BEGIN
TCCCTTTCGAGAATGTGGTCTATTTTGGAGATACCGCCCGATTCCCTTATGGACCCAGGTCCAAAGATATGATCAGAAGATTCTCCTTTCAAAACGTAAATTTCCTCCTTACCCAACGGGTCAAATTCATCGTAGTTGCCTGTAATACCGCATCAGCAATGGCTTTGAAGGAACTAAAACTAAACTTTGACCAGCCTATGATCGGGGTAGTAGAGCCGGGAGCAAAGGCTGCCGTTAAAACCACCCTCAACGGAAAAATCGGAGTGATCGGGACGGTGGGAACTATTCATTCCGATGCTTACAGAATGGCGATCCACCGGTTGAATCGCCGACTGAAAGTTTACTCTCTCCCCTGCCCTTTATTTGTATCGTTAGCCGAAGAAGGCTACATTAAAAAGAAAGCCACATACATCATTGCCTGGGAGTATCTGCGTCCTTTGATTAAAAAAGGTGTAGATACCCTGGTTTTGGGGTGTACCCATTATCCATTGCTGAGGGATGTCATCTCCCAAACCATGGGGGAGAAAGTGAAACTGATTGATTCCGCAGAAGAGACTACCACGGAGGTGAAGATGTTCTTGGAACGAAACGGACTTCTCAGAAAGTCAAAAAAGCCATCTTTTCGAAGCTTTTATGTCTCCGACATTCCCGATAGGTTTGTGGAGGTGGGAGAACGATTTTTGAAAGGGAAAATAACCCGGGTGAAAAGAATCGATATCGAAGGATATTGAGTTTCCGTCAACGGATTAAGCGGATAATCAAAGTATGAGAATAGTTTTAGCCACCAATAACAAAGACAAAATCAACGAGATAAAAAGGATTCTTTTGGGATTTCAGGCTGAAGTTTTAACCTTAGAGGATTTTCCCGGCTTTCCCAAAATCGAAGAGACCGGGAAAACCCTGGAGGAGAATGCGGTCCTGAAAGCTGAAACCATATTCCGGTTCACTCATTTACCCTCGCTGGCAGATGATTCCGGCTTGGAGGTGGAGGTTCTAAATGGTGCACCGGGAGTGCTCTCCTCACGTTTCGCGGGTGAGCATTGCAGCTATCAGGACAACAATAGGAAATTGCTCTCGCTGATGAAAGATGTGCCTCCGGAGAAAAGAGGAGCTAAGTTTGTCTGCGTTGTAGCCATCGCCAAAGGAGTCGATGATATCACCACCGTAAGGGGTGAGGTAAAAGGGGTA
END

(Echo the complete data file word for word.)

TCCCTTTCGAGAATGTGGTCTATTTTGGAGATACCGCCCGATTCCCTTATGGACCCAGGTCCAAAGATATGATCAGAAGATTCTCCTTTCAAAACGTAAATTTCCTCCTTACCCAACGGGTCAAATTCATCGTAGTTGCCTGTAATACCGCATCAGCAATGGCTTTGAAGGAACTAAAACTAAACTTTGACCAGCCTATGATCGGGGTAGTAGAGCCGGGAGCAAAGGCTGCCGTTAAAACCACCCTCAACGGAAAAATCGGAGTGATCGGGACGGTGGGAACTATTCATTCCGATGCTTACAGAATGGCGATCCACCGGTTGAATCGCCGACTGAAAGTTTACTCTCTCCCCTGCCCTTTATTTGTATCGTTAGCCGAAGAAGGCTACATTAAAAAGAAAGCCACATACATCATTGCCTGGGAGTATCTGCGTCCTTTGATTAAAAAAGGTGTAGATACCCTGGTTTTGGGGTGTACCCATTATCCATTGCTGAGGGATGTCATCTCCCAAACCATGGGGGAGAAAGTGAAACTGATTGATTCCGCAGAAGAGACTACCACGGAGGTGAAGATGTTCTTGGAACGAAACGGACTTCTCAGAAAGTCAAAAAAGCCATCTTTTCGAAGCTTTTATGTCTCCGACATTCCCGATAGGTTTGTGGAGGTGGGAGAACGATTTTTGAAAGGGAAAATAACCCGGGTGAAAAGAATCGATATCGAAGGATATTGAGTTTCCGTCAACGGATTAAGCGGATAATCAAAGTATGAGAATAGTTTTAGCCACCAATAACAAAGACAAAATCAACGAGATAAAAAGGATTCTTTTGGGATTTCAGGCTGAAGTTTTAACCTTAGAGGATTTTCCCGGCTTTCCCAAAATCGAAGAGACCGGGAAAACCCTGGAGGAGAATGCGGTCCTGAAAGCTGAAACCATATTCCGGTTCACTCATTTACCCTCGCTGGCAGATGATTCCGGCTTGGAGGTGGAGGTTCTAAATGGTGCACCGGGAGTGCTCTCCTCACGTTTCGCGGGTGAGCATTGCAGCTATCAGGACAACAATAGGAAATTGCTCTCGCTGATGAAAGATGTGCCTCCGGAGAAAAGAGGAGCTAAGTTTGTCTGCGTTGTAGCCATCGCCAAAGGAGTCGATGATATCACCACCGTAAGGGGTGAGGTAAAAGGGGTA